- Free Culture by Lawrence Lessig. This book, a fascinating look at copyright and intellectual property law and where it needs to go, is great. Lessig is one of the authorities on the subject, and also one of the big promoters behind Creative Commons, a licensing approach that solves many of the problems faced in today's intellectual property climate. Two incidental comments about this book: first, it's available for free in an eBook (PDF) format from Lessig's website; second, it marks the first book for me read entirely in eBook format, which I read on the iBooks app of my iPad. (9)
- Chicago Manual of Style, 16th edition. I didn't read the whole thing, but just the new parts (I've owned the 14th and 15th editions as well). There is some great new content about electronic formatting and publication, which is invaluable to me at this point. This book is a must-have reference if you do any serious writing or editing. (9)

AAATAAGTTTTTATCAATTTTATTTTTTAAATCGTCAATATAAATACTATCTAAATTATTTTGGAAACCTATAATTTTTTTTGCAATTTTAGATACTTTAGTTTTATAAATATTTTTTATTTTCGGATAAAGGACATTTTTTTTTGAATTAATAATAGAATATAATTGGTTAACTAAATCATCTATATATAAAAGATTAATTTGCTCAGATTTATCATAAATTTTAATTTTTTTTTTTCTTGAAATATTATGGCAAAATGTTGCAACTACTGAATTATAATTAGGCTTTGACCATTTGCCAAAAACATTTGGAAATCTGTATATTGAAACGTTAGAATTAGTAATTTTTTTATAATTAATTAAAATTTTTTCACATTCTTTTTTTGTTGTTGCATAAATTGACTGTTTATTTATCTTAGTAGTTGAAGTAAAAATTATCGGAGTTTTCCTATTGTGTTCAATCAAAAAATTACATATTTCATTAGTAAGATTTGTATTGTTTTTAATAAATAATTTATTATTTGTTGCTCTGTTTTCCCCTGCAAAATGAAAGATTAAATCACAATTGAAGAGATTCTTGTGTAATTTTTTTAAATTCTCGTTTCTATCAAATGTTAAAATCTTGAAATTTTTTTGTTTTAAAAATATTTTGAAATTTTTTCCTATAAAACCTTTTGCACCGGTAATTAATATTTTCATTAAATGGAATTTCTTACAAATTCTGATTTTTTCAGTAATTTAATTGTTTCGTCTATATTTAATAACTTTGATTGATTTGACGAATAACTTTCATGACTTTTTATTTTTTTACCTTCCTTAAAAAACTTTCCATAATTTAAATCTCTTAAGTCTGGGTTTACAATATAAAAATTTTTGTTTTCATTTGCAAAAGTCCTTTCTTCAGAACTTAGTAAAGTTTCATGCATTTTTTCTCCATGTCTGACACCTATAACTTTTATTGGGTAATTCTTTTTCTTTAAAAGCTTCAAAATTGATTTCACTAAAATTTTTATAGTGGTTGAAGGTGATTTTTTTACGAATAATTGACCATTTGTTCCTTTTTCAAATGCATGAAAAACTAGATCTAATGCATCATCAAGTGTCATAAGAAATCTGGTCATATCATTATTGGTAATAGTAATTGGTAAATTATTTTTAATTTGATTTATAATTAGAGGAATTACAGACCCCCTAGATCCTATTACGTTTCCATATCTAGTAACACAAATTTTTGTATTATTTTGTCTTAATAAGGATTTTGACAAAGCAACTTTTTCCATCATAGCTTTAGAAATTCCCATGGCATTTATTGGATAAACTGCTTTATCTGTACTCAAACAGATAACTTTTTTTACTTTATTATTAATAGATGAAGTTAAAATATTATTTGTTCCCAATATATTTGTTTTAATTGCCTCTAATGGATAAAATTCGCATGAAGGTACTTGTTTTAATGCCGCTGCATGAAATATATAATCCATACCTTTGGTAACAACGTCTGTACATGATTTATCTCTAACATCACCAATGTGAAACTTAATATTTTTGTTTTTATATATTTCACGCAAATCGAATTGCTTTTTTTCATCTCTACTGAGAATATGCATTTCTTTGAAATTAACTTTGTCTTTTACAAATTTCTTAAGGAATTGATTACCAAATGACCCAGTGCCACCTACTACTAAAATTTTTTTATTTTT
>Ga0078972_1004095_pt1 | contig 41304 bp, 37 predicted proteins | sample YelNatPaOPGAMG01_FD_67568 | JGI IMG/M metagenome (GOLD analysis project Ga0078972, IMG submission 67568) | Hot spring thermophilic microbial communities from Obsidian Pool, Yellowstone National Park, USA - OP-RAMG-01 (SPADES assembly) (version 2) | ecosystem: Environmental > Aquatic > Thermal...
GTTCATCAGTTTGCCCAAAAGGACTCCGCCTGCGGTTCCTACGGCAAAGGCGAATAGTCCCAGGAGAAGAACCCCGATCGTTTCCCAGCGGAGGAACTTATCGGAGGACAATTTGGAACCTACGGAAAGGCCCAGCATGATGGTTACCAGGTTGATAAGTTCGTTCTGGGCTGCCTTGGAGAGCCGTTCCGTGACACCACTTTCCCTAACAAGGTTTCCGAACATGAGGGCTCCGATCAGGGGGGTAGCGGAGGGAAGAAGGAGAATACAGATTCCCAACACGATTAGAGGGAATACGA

- Shopgirl by Steve Martin. I've talked about my appreciation for the talented Martin before, and generally he doesn't disappoint in this novella. There are some scenes that are charged with enough adult-themed content to make some people uncomfortable, and some language that is a bit coarse. What I appreciate about Martin, though, is how honest his writing is: he's able to capture in words emotions, circumstances, and descriptions that are so difficult to articulate; and he portrays life in these scenes in a truthful manner. If you liked the movie Good Will Hunting you would probably like Shopgirl. I read it in one evening. (8+)
Saturday, September 4, 2010
Books for August 2010
My reading is picking back up, and I managed to get a couple of books finished (or "finished for now") last month...